Abe’s Departure May Help “Healthy Japanese Nationalism”

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The political demise and fall of Japan Prime Minister Shinzo Abe is the best news from Japan I have seen in some time. While Abe was down in the polls, it is the rejection of him inside the Liberal Democratic Party and his own personal frustration with his party leadership that gives me hope that a healthy, rather than strident, Japanese nationalism may yet emerge as Japan’s defining national personality.
I’m glad that Abe emerged, got the top post — and now essentially has been tossed out (though yes, I know, he resigned).
Abe’s brief tenure — and his obsession with the most strident, history-denying edge of Japan’s war experiences and nationalism — will most likely chasten any politicos that try to exploit these issues again.
I share my thoughts on Abe’s resignation on Chicago National Public Radio’s Worldview.
— Steve Clemons

Comments

7 comments on “Abe’s Departure May Help “Healthy Japanese Nationalism”

  1. focus says:

    I would be very interested in knowing what defines “healthy nationalism” — not only for Japan but also for, say, Iran, Russia, Venezuela, and the United States.

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  2. YY says:

    One of the problems is that the generation/s that can or should have cleared the collective political conscience, the generation before Abe (or for that matter the entire cabinet), did not do a complete job and are now mostly dead. Atonement is probably not a realistic expectation for those that were not born at the time of the crimes. However, that really does not excuse revisionist history.

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  3. Joe S. says:

    I don’t believe that Japanese nationalism has grown up. Until the Japanese acknowledge what they did in the 1930’s and during WWII, nobody in Asia is going to trust them. The sane part of the LDP issues weasel apologies, and the crazy part is unapologetic.
    Much of the reason that China tolerates the huge US forces in Asia is that they bottle the Japanese in as much as they protect Japan from China. This is increasingly significant with the far more aggressive Japanese military posture of the past few years.
    If Japan ever gets some healthy nationalists, their first order of business will be to put WWII behind Japan: real apologies, reparations, a clarified historical record, and whatever else it takes to have Japan seen as a responsible reformed power, like Germany. Then they can work on the muscular stuff.

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  4. Bill R. says:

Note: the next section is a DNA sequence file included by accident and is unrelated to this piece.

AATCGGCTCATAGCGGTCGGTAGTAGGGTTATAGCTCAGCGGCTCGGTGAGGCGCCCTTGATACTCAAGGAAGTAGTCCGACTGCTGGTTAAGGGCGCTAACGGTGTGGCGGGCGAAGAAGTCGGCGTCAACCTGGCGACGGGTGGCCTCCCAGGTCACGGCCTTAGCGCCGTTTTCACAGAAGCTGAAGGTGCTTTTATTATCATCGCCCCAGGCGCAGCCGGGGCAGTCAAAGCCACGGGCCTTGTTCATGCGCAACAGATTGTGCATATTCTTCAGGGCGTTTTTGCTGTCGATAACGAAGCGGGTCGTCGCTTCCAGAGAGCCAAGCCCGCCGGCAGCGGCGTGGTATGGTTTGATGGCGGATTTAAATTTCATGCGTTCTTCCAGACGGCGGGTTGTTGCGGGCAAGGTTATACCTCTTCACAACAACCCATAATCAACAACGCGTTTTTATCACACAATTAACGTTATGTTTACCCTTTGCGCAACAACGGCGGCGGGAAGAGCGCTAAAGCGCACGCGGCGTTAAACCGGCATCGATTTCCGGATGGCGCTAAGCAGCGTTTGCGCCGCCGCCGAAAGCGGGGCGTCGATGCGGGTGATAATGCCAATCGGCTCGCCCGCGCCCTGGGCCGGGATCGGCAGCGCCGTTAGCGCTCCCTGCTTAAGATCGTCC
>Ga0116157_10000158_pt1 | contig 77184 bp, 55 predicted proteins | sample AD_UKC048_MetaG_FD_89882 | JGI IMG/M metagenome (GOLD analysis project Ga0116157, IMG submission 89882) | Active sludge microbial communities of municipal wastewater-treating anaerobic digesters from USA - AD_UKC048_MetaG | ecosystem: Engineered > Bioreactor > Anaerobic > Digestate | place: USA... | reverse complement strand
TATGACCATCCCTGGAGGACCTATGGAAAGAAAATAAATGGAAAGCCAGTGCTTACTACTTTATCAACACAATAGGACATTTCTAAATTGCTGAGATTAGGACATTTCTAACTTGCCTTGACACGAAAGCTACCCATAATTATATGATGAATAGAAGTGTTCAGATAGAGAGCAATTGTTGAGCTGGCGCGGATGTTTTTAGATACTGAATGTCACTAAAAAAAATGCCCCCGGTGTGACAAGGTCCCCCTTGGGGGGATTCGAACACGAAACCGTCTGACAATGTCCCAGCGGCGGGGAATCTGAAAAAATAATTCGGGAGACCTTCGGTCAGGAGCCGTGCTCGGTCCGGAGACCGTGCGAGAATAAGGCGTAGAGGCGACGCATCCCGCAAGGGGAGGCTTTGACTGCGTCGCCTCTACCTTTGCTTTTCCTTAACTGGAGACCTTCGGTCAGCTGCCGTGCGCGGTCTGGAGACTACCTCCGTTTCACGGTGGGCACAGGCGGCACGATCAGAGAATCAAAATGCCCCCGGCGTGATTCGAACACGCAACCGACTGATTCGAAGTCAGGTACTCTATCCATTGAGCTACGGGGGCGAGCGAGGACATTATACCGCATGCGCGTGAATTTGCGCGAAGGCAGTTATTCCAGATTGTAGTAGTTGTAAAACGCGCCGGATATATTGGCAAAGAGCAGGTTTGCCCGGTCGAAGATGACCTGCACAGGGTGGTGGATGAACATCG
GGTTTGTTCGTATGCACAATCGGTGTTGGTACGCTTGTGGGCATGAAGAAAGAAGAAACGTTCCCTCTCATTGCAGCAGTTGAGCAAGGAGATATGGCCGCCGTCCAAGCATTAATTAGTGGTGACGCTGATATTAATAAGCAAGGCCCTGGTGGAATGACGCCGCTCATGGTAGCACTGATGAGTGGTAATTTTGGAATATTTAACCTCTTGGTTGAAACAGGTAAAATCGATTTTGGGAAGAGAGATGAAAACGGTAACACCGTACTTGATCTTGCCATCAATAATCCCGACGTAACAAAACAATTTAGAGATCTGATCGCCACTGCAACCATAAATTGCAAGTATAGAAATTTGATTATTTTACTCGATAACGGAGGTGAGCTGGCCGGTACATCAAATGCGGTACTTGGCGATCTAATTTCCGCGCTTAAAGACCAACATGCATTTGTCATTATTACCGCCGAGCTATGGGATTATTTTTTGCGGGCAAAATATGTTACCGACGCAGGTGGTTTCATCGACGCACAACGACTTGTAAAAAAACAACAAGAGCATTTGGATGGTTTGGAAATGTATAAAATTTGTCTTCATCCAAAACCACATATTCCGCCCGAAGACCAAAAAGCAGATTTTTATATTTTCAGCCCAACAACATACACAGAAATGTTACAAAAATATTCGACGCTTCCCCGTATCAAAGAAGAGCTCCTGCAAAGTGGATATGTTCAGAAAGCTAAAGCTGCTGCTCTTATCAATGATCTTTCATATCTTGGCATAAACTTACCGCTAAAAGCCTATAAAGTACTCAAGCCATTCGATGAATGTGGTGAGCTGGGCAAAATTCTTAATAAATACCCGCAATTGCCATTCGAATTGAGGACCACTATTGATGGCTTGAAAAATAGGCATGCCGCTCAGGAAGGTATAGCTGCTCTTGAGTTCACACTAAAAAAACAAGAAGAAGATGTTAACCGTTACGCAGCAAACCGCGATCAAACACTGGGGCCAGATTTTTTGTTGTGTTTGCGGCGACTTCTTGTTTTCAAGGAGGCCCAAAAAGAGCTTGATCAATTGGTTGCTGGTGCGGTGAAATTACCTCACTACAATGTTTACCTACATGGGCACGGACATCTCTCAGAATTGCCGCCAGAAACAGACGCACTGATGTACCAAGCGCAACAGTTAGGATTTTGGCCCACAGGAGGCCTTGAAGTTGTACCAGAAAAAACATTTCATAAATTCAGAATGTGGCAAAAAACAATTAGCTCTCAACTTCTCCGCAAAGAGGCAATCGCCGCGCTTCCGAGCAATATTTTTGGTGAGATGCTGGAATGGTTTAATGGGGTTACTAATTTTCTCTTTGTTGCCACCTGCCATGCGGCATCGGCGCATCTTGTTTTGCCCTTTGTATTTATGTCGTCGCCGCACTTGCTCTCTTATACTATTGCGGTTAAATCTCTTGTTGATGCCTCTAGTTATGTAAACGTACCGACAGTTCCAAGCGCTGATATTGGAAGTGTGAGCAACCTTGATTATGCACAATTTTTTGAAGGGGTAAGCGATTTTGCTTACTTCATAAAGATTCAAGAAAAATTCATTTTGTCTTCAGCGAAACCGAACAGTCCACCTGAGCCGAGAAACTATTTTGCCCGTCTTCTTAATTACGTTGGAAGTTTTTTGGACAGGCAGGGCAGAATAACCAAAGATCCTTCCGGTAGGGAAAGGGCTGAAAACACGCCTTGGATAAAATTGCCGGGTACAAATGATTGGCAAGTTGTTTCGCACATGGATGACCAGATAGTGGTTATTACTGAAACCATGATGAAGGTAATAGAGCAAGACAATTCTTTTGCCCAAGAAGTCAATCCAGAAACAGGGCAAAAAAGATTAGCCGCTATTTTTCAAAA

Steve, I wonder what your thoughts would be about a healthy vs. strident U.S. nationalism. This at at time when we are experiencing the demise of the neocon (post cold war)imperial dream. It occurs to me that a new vision of an America that takes care of its responsibilities to its own citizens and participates as a world citizen without attempting a hegemony on the world would be a healthy nationalism.

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  5. Greg Diamond says:

    I live in Japan, and consume various forms of Japanese media rather voraciously. I hate to have to disagree with you, but from where I stand it seems like Abe’s demise was mostly a product of domestic politics and scandals. His remarks denying the existence of comfort women received little-to-no media play here, and were not at the top of many voters mind in the run-up to the July elections or the shaky aftermath.
    Far and away, the biggest source of dissatisfaction is the ongoing scandal in the Social Insurance Agency. That, combined with the scandals that have caused one farm minister to hang himself and two others to resign, the remarks of the Defense Minister saying the atomic bombings were “unavoidable”, and other lesser scandals that have cost mid-ranking party officials their jobs have been leading the news nonstop since the spring.
    I’d be very, very surprised if any of the foreign policy hawks feel the least bit chastened.

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  6. YY says:

    I’d agree if and only if Aso does not succeed him, at which point they’ll be back at the same spot. Somehow I can’t really see that there is all that much of general awareness or consciousness about how right wing their nationalism is.

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  7. Tom - Daai Tou Laam says:

    I wish I had your optimism on this. I don’t think Abe’s failures will make right-wing nationalism into “the third rail” of Japanese politics.
    The loss of the upper house of the Diet should have been the clue stick for the LDP leadership to get back to handling the pressing issues that the public needs to see addressed: domestic financial and retirement/pension security.
    GDumbya may have conned some global leaders in to believing that they’d go down in the history books as brave war-time leaders, but the political bounce from war is short-lived compared to the power of pocketbook issues.
    So once the LDP refocuses on the domestic issues and sorts through them, my guess is that the right-wing ultra-nationalists will rise to the surface once again.

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